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Brad and Sherry Steiger

Please Visit his Official Web Site ~

Conscious Channeler Edward Shanahan



new orleans hoodoo voodoo

Although there is plenty of information about Marie Laveau (Lavaux) and her daughter and namesake in the legends and lore of Old New Orleans, known as Marie II, separating the fact from the myth has always been a challenge for those seeking a true history of this famous Queens New Orleans Voodoo icons.

Nearly everything that is known about them and their practice of the voudon religion originates in the secretive oral tradition of the practitioners of Voodoo. And that information has been embellished with hearsay and drama, making these already larger than life personas absolutely formidable in the tales that still survive.

Nevertheless, there’s not a single person who grew up in New Orleans much less the world, without hearing about the legend and powers of theNew Orleans infamous Queen of Voodoo. But little do people know she was not the only Voodoo queen to have such a regin in the world.

Story By Dawn Theard, Alyne Pustanio, Donald Authement, Artwork by H.D. Meyers and Ricardo Pustanio © 2007


Altar to Marie Laveau

Marie Laveau

Voodoo was more then alive in New Orleans before Marie Laveau became the regining Voodoo Queen. By the 1830s there were many voodoo queens in New Orleans, fighting over control of the Sunday Congo dances and the secret ceremonies out at Lake Pontchartrain. But when "Mamzelle" Marie Laveau decided to become queen, contemporaries reported the other queens faded before her, some by crumbling to her powerful gris-gris, and some being driven away by brute force. Marie was always a devote Catholic and added influences of Catholicism--holy water, incense, statues of the saints, and Christian prayers--to the already sensational ceremonies of voodooism.

Marie Laveau

Marie knew the sensation that the rituals at the lake were causing and used it to further the purposes of the voodoo movement in New Orleans. She invited the public, press, police, the New Orleans roués, and others thrill-seekers of the forbidden fun to attend. Charging admission made voodoo profitable for the first time. Her entrepreneurial efforts went even further by organizing secret orgies for wealthy white men seeking beautiful black, mulatto and quadroon women for mistresses. Marie presided over these meetings herself. These alleged secret meetings enviably became public. Marie also gained control of the Congo Square Dances by entering before the other dancers and entertaining the fascinated onlookers with her snake Le Grande Zombi.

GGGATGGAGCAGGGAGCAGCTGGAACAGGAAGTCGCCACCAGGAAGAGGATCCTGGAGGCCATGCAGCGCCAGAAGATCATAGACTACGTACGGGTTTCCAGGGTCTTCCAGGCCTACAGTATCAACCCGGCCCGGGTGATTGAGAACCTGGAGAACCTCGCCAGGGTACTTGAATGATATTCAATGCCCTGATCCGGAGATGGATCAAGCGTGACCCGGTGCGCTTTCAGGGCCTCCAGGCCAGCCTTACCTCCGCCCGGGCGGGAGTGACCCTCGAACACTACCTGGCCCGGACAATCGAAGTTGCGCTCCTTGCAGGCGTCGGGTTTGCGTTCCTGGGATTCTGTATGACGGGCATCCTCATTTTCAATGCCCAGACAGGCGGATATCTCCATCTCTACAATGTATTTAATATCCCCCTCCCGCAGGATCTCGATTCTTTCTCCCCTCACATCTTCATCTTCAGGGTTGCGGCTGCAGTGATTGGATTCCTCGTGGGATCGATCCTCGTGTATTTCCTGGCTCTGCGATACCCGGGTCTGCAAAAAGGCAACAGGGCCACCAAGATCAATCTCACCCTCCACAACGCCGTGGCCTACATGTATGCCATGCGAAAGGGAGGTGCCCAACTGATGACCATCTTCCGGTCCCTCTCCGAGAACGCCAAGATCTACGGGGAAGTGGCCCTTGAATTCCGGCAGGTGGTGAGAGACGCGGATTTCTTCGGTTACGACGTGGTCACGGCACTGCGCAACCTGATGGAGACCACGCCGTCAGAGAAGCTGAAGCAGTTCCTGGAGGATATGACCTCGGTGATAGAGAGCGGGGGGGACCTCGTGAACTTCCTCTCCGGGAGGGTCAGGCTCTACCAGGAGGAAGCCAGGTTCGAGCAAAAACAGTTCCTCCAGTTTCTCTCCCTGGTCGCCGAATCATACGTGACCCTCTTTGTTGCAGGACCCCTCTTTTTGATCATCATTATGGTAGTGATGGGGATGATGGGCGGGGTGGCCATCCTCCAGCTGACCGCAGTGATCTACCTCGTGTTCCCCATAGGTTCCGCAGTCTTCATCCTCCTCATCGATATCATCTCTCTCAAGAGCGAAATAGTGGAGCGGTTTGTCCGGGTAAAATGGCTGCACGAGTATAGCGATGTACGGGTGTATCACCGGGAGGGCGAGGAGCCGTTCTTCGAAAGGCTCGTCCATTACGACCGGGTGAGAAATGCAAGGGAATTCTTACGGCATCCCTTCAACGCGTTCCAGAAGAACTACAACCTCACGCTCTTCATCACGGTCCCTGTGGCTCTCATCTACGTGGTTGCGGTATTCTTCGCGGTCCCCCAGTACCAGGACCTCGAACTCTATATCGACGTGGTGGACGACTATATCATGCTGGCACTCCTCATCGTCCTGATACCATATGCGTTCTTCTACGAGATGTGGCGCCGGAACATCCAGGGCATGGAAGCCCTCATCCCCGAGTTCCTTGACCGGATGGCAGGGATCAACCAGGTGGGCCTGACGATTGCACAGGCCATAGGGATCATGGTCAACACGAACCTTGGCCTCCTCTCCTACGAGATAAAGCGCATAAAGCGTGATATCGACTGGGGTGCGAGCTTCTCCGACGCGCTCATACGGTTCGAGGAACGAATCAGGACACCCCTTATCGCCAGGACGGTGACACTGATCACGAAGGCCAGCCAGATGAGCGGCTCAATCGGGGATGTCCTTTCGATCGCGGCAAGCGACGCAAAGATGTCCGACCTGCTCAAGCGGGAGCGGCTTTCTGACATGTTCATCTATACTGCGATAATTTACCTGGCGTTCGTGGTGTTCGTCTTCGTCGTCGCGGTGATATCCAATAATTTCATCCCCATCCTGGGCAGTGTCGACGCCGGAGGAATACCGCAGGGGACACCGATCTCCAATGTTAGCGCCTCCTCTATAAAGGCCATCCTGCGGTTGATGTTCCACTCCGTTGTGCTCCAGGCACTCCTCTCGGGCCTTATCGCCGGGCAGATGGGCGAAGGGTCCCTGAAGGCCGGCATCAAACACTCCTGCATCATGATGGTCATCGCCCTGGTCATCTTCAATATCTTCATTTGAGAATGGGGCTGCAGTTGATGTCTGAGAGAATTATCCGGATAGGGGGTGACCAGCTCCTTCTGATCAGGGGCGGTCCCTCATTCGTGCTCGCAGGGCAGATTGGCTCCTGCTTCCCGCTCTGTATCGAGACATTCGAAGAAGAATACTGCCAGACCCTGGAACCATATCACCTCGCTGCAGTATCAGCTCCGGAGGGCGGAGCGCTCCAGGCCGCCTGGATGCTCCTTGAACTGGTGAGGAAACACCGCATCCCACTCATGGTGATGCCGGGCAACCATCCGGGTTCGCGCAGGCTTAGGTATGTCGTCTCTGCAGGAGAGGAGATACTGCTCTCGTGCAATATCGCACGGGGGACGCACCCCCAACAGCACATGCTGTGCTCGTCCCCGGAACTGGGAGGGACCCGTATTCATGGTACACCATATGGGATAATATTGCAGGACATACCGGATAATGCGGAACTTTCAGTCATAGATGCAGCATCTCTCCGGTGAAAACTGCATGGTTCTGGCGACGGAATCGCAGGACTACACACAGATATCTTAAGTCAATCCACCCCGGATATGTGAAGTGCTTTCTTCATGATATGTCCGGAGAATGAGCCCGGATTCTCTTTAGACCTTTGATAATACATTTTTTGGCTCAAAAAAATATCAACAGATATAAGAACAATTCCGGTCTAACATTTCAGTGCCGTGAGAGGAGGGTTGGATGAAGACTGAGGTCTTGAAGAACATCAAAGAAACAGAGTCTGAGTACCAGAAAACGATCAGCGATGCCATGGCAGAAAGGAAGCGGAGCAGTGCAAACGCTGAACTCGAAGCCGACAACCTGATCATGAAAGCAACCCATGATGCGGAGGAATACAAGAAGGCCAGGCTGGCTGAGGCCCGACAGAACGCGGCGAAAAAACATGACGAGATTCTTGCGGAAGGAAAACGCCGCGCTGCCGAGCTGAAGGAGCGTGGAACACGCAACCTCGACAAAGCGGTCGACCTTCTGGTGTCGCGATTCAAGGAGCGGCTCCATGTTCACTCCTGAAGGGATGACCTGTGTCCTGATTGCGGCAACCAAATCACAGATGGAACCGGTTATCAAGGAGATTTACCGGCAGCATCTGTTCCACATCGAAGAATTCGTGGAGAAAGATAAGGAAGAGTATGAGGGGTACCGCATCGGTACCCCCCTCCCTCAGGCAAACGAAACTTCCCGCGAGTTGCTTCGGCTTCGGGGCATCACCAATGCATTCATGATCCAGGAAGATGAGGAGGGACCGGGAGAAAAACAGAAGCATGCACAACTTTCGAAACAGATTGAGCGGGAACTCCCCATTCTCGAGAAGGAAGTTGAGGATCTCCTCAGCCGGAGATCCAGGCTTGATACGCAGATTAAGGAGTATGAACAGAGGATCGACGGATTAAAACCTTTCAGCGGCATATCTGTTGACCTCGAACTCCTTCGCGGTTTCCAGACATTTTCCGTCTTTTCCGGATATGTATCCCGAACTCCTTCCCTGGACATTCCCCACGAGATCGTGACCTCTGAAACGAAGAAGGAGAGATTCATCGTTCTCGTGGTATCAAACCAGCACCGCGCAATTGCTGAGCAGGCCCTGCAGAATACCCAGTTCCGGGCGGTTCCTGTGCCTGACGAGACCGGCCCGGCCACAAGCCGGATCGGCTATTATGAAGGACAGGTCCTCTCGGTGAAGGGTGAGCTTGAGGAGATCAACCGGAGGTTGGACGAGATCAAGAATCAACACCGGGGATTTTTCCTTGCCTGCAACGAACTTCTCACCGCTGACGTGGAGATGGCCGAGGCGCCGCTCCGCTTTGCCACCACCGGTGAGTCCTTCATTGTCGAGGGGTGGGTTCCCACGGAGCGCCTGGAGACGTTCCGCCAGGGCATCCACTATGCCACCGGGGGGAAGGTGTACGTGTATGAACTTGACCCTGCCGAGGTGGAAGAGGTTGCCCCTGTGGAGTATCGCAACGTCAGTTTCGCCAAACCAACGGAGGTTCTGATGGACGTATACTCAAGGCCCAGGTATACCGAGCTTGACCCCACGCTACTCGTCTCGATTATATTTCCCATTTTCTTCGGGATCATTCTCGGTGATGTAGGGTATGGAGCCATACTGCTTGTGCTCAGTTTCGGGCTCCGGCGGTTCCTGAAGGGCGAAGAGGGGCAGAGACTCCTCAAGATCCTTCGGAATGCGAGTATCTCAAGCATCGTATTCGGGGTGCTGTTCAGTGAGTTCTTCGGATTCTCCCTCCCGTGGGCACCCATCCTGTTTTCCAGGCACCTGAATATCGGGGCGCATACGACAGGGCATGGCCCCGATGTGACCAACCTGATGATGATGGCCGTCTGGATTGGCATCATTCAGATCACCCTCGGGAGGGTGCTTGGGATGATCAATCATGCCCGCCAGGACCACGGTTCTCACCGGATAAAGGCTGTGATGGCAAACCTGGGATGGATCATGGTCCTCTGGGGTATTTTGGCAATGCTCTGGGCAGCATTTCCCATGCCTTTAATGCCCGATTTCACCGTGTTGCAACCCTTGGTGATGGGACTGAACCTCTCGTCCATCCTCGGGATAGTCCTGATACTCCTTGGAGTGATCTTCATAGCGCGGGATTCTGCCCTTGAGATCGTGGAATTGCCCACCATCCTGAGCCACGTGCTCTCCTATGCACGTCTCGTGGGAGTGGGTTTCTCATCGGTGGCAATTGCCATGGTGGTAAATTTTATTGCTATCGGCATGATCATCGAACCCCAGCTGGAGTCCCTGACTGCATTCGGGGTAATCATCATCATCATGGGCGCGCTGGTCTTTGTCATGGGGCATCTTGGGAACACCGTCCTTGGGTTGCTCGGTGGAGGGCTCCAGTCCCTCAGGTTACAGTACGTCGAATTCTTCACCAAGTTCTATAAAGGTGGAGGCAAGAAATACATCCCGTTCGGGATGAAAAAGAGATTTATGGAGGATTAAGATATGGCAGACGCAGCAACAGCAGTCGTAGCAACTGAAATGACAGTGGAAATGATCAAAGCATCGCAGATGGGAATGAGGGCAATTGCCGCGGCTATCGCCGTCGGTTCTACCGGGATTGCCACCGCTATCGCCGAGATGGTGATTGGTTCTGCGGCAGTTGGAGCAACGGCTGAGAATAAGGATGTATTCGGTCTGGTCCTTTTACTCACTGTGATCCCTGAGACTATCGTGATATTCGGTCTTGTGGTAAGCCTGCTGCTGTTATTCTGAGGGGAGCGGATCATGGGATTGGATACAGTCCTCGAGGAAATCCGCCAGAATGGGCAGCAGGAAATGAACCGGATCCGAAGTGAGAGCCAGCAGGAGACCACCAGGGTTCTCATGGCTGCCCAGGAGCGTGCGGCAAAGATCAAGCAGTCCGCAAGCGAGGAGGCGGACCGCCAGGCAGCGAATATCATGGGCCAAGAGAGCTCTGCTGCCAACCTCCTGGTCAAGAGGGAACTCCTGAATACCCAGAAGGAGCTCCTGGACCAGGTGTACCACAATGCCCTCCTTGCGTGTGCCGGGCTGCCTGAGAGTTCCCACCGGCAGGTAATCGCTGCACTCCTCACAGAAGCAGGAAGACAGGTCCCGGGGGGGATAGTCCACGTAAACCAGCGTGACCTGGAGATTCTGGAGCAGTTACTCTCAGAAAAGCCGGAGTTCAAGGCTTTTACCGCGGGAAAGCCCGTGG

Sanite Dede was a Voodoo Queen before Marie. Sanite was a free woman of color that could be found selling food near the Cabildo and in Place d'Armes.


The first Voodoo Queen in New Orleans was Sanite’ DeDe, a young woman from Santo Domingo who bought her way to freedom in New Orleans. She would hold rituals in her courtyard on Dumaine and Chartres Streets, just blocks away from the Cathedral. The rhythmic beat of the drums could be heard in during mass! It was because of this that in 1817, the church decided that any religion that was not Catholic would not be allowed to practice within the city limits. Congo Square, now Armstrong Park was the location that the early Voodouns held their rituals. In February 1932, the Times Picayune printed an article about these rituals telling of “wild and uncontrolled orgies” and “serpent worship”.

Police who actually arrested participants frequently broke up rituals! In 1863, the Times Picayune recorded the trial of one such arrest. Approximately 400 women were arrested and tried for the crime of “dancing naked” at a Voodoo ritual. A young woman had reported the crime to the police after accidentally walking into the area. After three days of trials, the women were released for “lack of evidence”. It seems that the girl who reported the “crime” had become strangely confused and was unable to testify properly against them. The charges were dropped. Many believed that the Voodouns hexed the girl and then charmed the judge. Due to such incidents, many a ritual was relocated in secret to the swampland on Bayou St. John, near what is now New Orleans City Park. Today, Voodouns continue to hold rituals in Congo Square and each year Voodoo Queen Sallie Ann Glassman Holds a Voodoo Head washing Ceremony.

There was also the well known Doctor Yah Yah, a slave who was popular with his voodoo root cures and potions. His fame was wide spread until he gave a man one of his voodoo magic elixer that was actually a deadly poison.

Then there was also the fampus John Montenet, better known as Dr. John. He was a well respected Voodoo freeman of color who was said by many to to have been a Prince in Senegal. He was considered by some to be a African Priest, or New Orleans Voodoo Doctor. Dr. John owned property, he had several beautiful wives and mistresses, is said to have had over 50-60 children.

What he was famous for, though, was predicting the future, casting spell, curing illnesses, making gris-gris and reading minds. He was one of the the leading figure besides Anite Dede in New Orleans Voodoo just before the crowning of Marie.

Marie Laveau succeeded the main ruling Queen, Sanite Dede as the voodoo queen (high priestess) of New Orleans sometime around 1830. No one in the hierarchy of voodoo priests and priestesses disputed Laveau's rise to that position, for it was widely known that she was gifted with great knowledge and powers of sorcery, and protected by Dr. John's favor.

Marie worked with, traded information with and learned from Dr. John so by many it is thought they were in communion in their secret works. She then took what she learned, added her own theatrics, personality and beliefs. She then rose to a level that over shadowed even Dr. John.